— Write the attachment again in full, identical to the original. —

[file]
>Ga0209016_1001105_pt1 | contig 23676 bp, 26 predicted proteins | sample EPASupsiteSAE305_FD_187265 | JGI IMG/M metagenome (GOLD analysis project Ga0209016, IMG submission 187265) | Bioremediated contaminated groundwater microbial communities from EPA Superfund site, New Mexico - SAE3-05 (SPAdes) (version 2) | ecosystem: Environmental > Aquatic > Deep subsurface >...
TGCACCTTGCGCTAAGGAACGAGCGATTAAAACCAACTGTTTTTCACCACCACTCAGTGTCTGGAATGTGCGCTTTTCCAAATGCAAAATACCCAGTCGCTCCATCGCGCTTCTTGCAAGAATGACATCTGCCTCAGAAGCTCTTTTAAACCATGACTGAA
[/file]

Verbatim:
>Ga0209016_1001105_pt1 | contig 23676 bp, 26 predicted proteins | sample EPASupsiteSAE305_FD_187265 | JGI IMG/M metagenome (GOLD analysis project Ga0209016, IMG submission 187265) | Bioremediated contaminated groundwater microbial communities from EPA Superfund site, New Mexico - SAE3-05 (SPAdes) (version 2) | ecosystem: Environmental > Aquatic > Deep subsurface >...
TGCACCTTGCGCTAAGGAACGAGCGATTAAAACCAACTGTTTTTCACCACCACTCAGTGTCTGGAATGTGCGCTTTTCCAAATGCAAAATACCCAGTCGCTCCATCGCGCTTCTTGCAAGAATGACATCTGCCTCAGAAGCTCTTTTAAACCATGACTGAA